Maine's Freshwater Stone and Brick has long carved a name for itself restoring stonework at sites of historical significance, including the Brooklyn Bridge and the Cathedral of St. John the Divine, as well as most of the bridges in Acadia National Park.
Now, the Orland, Maine, company is replacing a deteriorating granite base at New York Harbor's Statue of Liberty using Freshwater Pearl granite from Mosquito Mountain at its Frankfort quarry, said John Horton, Freshwater's architectural stone manager.
He described Freshwater Pearl as being a speckled gray stone.
"Our stonework is going to be around for hundreds of years and viewed by millions of people," Horton proudly said.
Jeff Gammelin, who founded Freshwater Stone in 1976 with his wife, Candy, added, "It's the kind of project that opens up new job opportunities. We're making an effort to get into [more] restoration stonework."
In speaking with the Ellsworth American, Horton detailed his company's work for the Statue of Liberty.
He described the project as being "a sandwich construction" where the older granite on the outside of the monument is like that being fashioned by Freshwater Stone.
"But on the inside wall there's this local limestone that the whole Hudson Valley is made up of," Horton explained. "The limestone doesn't hold up very well, dissolving and disintegrating over time. So, they're going to remove a lot of the limestone and then install our stone as a veneer."
The first phase of the rehabilitation project is due to be completed by the beginning of July, the American reported.
The work on the iconic American statue is on behalf of the U.S. National Park Service (NPS), which maintains the monument and tourist attraction.
Complicating the project is the design of the statue's base, which was shaped as an 11-point star for defensive purposes in the 19th century when Liberty Island was originally used as a fort.
"It's a complicated geometry to put together," Horton said. "There are over 1,000 pieces of stone of various sizes and angles. This will entail at least six or seven tractor-trailer loads of stone traveling from Maine to New York."
The crew in Freshwater Stone's Frankfort quarry are currently slicing off large slabs of stone to ready them for truck transport across the Penobscot Narrows Bridge to Orland, where the slabs will be cut into blocks of various geometrical proportions.
Company Develops Stone Professionals
Freshwater Stone has operated since 1976 and owes its longevity, at least in part, to paying attention to details.
To that end, the company is distressing the edges of the stone blocks — a feature Horton said the NPS did not know to request. To do so, his company will use torches and hammers.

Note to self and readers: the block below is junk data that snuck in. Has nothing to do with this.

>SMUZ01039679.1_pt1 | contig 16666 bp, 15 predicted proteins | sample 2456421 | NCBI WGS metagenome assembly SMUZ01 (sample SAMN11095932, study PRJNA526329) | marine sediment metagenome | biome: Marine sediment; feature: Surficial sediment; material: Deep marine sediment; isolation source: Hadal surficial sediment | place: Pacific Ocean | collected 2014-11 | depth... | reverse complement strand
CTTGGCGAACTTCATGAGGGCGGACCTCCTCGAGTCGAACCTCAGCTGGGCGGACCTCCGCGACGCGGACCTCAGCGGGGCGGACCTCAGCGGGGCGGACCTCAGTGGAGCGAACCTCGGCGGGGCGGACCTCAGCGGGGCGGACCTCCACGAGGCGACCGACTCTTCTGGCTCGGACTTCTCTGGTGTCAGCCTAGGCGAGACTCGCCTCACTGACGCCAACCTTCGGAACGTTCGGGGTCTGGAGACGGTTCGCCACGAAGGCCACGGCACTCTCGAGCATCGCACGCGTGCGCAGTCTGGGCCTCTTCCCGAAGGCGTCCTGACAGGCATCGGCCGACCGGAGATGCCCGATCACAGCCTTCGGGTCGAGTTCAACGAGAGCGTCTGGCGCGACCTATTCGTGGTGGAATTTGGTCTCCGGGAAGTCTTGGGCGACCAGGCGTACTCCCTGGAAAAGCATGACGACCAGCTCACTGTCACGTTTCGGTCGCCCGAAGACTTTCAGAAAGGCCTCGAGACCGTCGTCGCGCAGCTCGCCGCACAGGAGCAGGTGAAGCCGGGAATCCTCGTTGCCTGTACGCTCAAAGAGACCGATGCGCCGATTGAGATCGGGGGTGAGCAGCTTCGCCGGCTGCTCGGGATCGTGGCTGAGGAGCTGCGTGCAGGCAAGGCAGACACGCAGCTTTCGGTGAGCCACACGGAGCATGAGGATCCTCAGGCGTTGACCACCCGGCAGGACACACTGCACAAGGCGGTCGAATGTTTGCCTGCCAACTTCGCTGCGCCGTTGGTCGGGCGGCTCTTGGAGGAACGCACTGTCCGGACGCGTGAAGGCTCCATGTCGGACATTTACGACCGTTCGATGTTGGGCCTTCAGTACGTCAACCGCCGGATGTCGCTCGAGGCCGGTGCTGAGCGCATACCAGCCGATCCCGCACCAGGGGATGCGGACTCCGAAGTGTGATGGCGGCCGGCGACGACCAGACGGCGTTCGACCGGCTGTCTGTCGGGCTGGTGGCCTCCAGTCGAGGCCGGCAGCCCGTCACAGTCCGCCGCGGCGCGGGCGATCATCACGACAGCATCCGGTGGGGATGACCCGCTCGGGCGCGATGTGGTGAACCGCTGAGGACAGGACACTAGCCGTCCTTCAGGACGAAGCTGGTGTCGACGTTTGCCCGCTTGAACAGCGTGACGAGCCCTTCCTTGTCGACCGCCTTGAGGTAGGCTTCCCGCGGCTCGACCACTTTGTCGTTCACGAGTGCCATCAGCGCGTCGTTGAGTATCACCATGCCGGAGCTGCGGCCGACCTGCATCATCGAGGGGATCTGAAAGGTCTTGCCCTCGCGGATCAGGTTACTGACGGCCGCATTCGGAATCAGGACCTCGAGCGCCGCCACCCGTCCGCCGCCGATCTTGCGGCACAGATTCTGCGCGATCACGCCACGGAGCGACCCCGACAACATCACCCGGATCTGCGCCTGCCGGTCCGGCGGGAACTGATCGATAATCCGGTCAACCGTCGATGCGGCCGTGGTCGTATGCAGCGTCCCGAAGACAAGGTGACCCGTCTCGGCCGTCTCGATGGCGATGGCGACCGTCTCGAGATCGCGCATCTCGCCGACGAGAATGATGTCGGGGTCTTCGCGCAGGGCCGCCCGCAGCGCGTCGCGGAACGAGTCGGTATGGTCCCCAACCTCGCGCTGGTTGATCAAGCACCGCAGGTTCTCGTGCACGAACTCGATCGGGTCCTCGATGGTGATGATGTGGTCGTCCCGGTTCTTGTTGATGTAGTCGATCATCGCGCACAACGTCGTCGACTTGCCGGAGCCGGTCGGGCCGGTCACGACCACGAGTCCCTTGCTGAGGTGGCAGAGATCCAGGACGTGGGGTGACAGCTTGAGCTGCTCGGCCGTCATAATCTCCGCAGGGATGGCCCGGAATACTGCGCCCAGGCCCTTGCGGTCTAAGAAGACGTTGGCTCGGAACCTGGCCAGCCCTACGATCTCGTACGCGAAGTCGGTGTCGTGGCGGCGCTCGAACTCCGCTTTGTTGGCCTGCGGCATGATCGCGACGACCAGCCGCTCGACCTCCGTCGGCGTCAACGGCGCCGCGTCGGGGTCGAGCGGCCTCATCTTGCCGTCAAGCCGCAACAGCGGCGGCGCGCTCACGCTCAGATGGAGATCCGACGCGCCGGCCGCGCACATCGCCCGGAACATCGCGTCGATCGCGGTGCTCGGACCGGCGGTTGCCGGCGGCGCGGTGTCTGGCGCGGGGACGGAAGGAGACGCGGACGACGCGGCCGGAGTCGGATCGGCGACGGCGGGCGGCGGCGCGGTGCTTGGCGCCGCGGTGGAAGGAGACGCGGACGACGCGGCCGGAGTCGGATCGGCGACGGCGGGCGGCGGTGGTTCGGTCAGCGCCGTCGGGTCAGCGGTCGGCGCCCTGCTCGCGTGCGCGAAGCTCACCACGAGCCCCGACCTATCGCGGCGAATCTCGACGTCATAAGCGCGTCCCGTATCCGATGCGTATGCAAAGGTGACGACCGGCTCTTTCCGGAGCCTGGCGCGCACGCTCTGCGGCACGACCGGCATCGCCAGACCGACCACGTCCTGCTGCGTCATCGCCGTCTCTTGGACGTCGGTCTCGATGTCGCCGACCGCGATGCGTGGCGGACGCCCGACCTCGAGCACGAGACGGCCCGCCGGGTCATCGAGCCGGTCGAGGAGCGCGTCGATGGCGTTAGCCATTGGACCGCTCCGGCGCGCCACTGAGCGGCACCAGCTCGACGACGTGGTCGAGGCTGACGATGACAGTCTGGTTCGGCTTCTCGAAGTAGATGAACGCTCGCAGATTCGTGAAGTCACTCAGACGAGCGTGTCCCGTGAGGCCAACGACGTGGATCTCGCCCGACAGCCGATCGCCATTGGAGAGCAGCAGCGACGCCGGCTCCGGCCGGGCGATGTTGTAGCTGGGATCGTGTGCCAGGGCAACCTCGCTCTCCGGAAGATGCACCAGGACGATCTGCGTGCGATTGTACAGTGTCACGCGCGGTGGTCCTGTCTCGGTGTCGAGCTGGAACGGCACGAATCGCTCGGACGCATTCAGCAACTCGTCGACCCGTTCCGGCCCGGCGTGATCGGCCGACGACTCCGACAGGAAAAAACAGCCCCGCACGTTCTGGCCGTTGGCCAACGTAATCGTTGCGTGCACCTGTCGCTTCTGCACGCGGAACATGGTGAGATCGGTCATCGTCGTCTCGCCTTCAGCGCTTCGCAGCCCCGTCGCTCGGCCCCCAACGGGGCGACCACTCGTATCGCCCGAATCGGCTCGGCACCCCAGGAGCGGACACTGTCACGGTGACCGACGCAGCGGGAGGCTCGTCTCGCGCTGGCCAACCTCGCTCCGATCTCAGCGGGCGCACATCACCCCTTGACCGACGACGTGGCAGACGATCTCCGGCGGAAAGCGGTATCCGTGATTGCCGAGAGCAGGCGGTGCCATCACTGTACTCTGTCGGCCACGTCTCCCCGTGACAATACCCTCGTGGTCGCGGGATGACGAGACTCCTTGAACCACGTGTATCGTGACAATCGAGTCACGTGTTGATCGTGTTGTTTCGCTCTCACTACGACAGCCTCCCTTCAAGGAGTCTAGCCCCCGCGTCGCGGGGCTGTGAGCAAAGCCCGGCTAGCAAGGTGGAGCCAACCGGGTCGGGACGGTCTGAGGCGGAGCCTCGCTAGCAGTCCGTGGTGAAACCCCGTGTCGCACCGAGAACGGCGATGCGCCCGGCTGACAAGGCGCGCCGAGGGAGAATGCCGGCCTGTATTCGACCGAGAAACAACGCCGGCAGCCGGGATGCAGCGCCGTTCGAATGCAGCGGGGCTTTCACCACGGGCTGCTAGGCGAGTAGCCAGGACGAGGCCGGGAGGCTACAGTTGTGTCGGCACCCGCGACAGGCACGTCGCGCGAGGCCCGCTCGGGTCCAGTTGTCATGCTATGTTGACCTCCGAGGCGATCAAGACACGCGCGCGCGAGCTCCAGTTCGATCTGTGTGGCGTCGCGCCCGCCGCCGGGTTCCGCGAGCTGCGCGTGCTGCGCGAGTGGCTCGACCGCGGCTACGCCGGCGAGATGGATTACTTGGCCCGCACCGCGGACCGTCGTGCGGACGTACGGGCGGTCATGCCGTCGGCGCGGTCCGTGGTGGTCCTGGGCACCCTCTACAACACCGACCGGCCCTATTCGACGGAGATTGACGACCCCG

"If they were to just put fresh-cut stone [on the statue] without distressed edges, it would look like a subway station," Horton explained.
Gammelin has built Freshwater to succeed by making its projects a company wide effort, employing a variety of skill sets.
"Probably half the people that work here will touch the stone," Gammelin said, adding there are projects for Freshwater's skilled masons as well as the newer staff. Currently, the company employs 58 people.
Gammelin said working for Freshwater Stone provides employees the opportunity, even at an entry level, to do meaningful work.
"You're doing something that's going to last a long time," he said to the American.
Top-Shelf Drill Products Increase Bottom Line
"In the past three years we've made significant investments in our quarrying operations," noted Andy Odeen, Freshwater Stone's general manager. "We purchased a WORD Raptor line drill and a Sandvik Commando DC130 top hammer drill in 2021, along with an Atlas Copco DC30 Down the Hole drill in 2020. These investments allow us to significantly increase the amount we can extract in a year, take less time to setup/breakdown and [they] are more environmentally friendly than our other drilling machines.
"The two new drills are twice as fast as the existing drills," he continued. "This is in addition to a new wire saw and generator that since 2017 has increased our ability to wire saw quarry benches four times as fast as our prior wire saw."
Gammelin recently traveled to Europe to buy a new Wires Engineering Easy 11 Plus Gantry from a company in Toulouse, France.
"This is one of several pieces of equipment we are looking to purchase as part of a future expansion of our architectural division," said Odeen.
The 46-year-old company has four divisions: the architectural stonework division, the stone construction division, the fabrication shop and the quarries.
Statue of Liberty One of Many Historical Renovations
The Ellsworth American reported that, repeatedly, Freshwater Stone has proven its ability in completing historical renovation projects that require blending the old with the new as seamlessly as possible.
Of the many projects it has taken on over the years, helping to replace old stone on the 135-year-old Statue of Liberty may give Freshwater its highest profile. It certainly elicits a tremendous source of pride within the Maine company.
The base sits on top of an 89-ft. pedestal, according to a history of the statue, and was designed by noted engineer Francis Hopkinson Smith, with help from Alexandre Gustav Eiffel, who created the Eiffel Tower in Paris.
Other historically significant projects Freshwater Stone has done across the United States include installing pink stone in the White House as well as work at the Old Red Museum of Dallas County History and Culture in Texas, and the St. Louis Public Library in Missouri.
In its home state, the full-service quarry company worked on the Witherle Memorial Library in Castine and performed stone restoration on the carriage trails and bridges in Acadia National Park on the Maine coast.
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